I'm not questioning the legitimacy of the research per se... I just don't trust anyone (especially within the medical profession) who tries to say that something is an absolute.  Like if you don't have one of these two genes then you cannot under any circumstances have Celiac.  They haven't identified every gene yet and there is a lot that they don't know about Celiac.  Add that to the fact that there are people out there that have an official dianosis (albeit also from a doctor) plus a relief from symptoms with a gluten free diet.

I just wouldn't feel comfortable telling someone that if they tested negative for either of the known Celiac genes that they definitely do not have Celiac.

(Who are we to say that they won't discover a non-genetic form of Celiac?)

Share this post


Link to post
Share on other sites

well, you are understanding incorrectly.   :)  if you have the genes, it doesn't mean you will have it, it just means you have a predisposition.  (that means you *might* get it)  it's a genetic, autoimmune disease.  you don't catch it from a toilet seat at the rest area...........

 

Wow... say what??  That's not what I said at all.  I said my understanding is that if you do not have either of the currently known genes, then you can still get Celiac.  I never said having the gene(s) guarantees that you will get Celiac and I certainly never implied you could "catch" it.

Share this post


Link to post
Share on other sites

yes. That is what he said. It's not more complicated than that. He was pretty firm about it.

 

He said you need three factors--all of them-- to develop celiac. He called it the triad.(and he is not the only one saying this--many celiac centers say this same thing) 

 

(1) genetic predisposition

(2) a trigger of some sort: surgery, trauma to the body, pregnancy, viral or bacterial infection, the overuse of antibiotics that disrupts the gut mucosa, etc.

(3) consumption of gluten

 

Did he explain how very young children can develop it... given that they are not likely to have experienced any of these triggers?

Share this post


Link to post
Share on other sites

Did he explain how very young children can develop it... given that they are not likely to have experienced any of these triggers?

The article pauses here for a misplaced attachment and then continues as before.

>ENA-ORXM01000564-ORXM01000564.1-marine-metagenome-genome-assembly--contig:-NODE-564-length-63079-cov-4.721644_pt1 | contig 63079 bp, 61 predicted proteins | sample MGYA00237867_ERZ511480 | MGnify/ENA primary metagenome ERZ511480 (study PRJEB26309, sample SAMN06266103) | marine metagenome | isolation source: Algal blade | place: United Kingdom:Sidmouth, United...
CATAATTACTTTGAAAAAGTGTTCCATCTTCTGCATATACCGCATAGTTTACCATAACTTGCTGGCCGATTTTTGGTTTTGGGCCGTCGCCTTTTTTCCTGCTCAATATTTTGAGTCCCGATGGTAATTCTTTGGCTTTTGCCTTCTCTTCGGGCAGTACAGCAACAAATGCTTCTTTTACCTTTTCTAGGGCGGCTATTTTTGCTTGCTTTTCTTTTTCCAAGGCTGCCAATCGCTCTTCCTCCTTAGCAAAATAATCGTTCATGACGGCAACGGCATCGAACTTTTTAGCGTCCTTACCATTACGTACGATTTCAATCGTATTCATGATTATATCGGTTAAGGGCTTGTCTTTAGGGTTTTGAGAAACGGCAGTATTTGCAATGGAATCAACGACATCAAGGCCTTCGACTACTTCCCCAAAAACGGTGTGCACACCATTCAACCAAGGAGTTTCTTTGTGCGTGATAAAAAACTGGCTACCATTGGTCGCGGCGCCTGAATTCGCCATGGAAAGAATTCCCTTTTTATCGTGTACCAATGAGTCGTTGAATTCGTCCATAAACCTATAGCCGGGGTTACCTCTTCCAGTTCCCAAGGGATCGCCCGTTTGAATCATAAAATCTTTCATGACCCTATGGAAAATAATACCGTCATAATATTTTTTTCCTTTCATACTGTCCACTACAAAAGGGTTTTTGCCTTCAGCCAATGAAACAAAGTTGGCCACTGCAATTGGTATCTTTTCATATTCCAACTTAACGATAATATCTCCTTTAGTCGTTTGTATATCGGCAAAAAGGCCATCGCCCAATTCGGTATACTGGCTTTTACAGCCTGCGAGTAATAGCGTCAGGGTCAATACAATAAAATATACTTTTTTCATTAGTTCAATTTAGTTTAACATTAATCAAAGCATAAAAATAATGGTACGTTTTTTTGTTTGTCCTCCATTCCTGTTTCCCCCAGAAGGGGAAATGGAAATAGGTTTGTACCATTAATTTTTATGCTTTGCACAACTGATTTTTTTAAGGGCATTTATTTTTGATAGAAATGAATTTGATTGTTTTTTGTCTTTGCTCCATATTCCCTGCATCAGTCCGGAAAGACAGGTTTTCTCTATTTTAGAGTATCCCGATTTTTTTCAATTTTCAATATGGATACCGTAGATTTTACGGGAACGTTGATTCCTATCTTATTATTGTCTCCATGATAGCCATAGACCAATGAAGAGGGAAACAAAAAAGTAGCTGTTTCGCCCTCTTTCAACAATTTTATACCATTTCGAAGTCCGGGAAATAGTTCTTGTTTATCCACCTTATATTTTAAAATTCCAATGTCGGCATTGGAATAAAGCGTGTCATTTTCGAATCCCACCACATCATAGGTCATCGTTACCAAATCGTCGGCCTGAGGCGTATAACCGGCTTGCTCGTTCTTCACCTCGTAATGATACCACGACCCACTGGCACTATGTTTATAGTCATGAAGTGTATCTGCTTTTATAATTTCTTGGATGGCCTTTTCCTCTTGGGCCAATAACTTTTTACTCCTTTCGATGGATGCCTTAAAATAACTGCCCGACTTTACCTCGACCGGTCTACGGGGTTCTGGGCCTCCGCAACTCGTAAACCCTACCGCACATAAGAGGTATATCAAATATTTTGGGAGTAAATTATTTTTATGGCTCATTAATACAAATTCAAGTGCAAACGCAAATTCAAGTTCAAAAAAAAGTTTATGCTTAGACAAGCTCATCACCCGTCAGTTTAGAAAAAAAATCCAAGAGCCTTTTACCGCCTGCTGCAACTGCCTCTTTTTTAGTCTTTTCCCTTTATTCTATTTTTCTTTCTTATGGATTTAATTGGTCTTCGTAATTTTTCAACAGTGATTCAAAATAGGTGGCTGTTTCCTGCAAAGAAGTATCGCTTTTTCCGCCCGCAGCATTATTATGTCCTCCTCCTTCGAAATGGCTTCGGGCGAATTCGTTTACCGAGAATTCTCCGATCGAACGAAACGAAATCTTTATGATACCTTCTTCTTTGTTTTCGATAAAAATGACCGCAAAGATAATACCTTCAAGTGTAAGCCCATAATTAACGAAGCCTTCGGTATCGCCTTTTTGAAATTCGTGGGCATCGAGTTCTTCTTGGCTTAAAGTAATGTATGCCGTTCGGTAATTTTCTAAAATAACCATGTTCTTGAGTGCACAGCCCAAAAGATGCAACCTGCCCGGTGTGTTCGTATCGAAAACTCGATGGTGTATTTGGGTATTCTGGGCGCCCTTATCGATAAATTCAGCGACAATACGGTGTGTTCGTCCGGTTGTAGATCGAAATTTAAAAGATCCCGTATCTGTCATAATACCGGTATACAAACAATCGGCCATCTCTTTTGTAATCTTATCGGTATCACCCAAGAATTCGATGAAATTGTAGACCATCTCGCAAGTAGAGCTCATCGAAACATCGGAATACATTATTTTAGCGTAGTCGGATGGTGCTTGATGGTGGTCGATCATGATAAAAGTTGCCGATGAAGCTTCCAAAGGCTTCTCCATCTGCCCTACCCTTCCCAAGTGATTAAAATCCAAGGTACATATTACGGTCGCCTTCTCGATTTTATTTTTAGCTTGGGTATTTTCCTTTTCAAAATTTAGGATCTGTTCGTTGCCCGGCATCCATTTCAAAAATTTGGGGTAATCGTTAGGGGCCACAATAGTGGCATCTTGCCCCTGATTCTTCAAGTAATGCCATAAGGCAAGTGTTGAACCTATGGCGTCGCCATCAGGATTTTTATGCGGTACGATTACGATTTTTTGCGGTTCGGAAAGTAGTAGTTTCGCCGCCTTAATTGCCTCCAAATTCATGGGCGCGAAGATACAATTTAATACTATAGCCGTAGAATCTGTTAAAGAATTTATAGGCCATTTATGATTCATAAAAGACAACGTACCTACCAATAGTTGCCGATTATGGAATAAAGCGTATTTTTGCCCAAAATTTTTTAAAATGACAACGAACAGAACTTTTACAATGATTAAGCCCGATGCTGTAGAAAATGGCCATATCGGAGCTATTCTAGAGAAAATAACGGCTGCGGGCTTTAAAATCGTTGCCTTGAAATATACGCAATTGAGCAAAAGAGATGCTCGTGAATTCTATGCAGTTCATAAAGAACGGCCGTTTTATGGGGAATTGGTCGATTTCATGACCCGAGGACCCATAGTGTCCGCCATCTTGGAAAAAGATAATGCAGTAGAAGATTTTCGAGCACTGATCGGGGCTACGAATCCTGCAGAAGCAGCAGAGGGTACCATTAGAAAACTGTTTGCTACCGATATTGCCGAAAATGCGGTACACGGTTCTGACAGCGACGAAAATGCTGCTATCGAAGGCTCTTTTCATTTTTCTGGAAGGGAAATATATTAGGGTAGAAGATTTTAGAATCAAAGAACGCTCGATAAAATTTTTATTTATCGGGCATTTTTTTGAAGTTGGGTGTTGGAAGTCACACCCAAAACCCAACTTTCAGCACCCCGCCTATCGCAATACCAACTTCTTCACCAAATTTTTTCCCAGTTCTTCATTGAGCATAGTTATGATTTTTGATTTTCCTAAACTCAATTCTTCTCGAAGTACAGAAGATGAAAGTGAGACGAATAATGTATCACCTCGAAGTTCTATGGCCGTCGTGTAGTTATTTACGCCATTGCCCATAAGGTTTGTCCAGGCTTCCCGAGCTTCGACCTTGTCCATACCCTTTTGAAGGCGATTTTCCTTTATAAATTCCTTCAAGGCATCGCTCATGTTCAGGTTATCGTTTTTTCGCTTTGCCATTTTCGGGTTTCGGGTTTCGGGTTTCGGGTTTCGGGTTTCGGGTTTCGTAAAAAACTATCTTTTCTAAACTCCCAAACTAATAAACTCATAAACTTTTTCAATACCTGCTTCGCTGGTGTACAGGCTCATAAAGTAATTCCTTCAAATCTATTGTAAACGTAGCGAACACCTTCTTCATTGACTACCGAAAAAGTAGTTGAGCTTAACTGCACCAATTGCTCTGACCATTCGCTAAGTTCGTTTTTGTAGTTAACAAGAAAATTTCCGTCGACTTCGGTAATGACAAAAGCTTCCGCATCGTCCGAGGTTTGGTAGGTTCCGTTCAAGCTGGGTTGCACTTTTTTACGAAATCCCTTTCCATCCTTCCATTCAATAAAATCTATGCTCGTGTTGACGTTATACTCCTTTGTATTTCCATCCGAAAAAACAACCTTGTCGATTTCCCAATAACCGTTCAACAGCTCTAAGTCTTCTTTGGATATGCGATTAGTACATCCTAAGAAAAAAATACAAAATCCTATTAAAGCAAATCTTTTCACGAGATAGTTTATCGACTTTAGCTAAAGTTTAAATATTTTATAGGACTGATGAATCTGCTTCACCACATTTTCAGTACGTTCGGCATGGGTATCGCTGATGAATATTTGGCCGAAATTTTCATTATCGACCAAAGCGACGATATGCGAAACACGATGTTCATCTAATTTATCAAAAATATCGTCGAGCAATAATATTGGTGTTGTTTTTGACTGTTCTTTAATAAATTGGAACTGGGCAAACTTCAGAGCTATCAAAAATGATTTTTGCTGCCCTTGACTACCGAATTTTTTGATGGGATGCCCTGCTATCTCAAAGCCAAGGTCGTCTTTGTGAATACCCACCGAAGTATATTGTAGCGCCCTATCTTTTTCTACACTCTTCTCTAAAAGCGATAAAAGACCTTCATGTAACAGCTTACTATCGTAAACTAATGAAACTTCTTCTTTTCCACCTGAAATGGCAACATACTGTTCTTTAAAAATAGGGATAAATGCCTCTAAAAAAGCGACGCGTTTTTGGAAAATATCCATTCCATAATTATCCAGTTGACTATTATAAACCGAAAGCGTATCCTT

How do you know that? Do you know any of these children's medical histories? I did not list all the environmental triggers that may occur. I just gave a few.

 

Why exactly are you taking issue with the facts of celiac disease and how it manifests? I just do not understand. 

Share this post


Link to post
Share on other sites

Did he explain how very young children can develop it... given that they are not likely to have experienced any of these triggers?

 

 

What kid, outside of a bubble, hasn't gotten exposed to a stomach virus or something that disrupts their system?  Actually,  a bubble kid would have been exposed to things at birth.  So there goes that theory!   :D

 

 

http://www.cureceliacdisease.org/archives/faq/what-is-genetic-testing-and-who-can-benefit-from-it

 

 

And we have gone way off topic here.  If you would like to start a thread and link to the studies you are talking about, we could discuss it there.  Would be interesting to see them.

Share this post


Link to post
Share on other sites

How do you know that? Do you know any of these children's medical histories? I did not list all the environmental triggers that may occur. I just gave a few.

 

Why exactly are you taking issue with the facts of celiac disease and how it manifests? I just do not understand. 

 

No need to get snarky and defensive... I was simply asking a question.  Did he address this or not?  Simple question.

This is new research results which contradicts previous understanding... I'm simply curious and wanting to know more about it.

Share this post


Link to post
Share on other sites

No need to get snarky and defensive... I was simply asking a question.  Did he address this or not?  Simple question.

This is new research results which contradicts previous understanding... I'm simply curious and wanting to know more about it.

 

I am neither snarky nor defensive. Anytime I answer honestly and with the facts, you accuse me of this same thing.

 

None of this genetic information is new. It's been published for years.

 

You just keep saying  "it's possible it is wrong because doctors get it wrong all the time."

 

I am providing the information from established celiac centers and you keep saying "But, but,  but...."

 

Not sure what else I can say. 

Share this post


Link to post
Share on other sites
Guest
This topic is now closed to further replies.

×
×
  • Create New...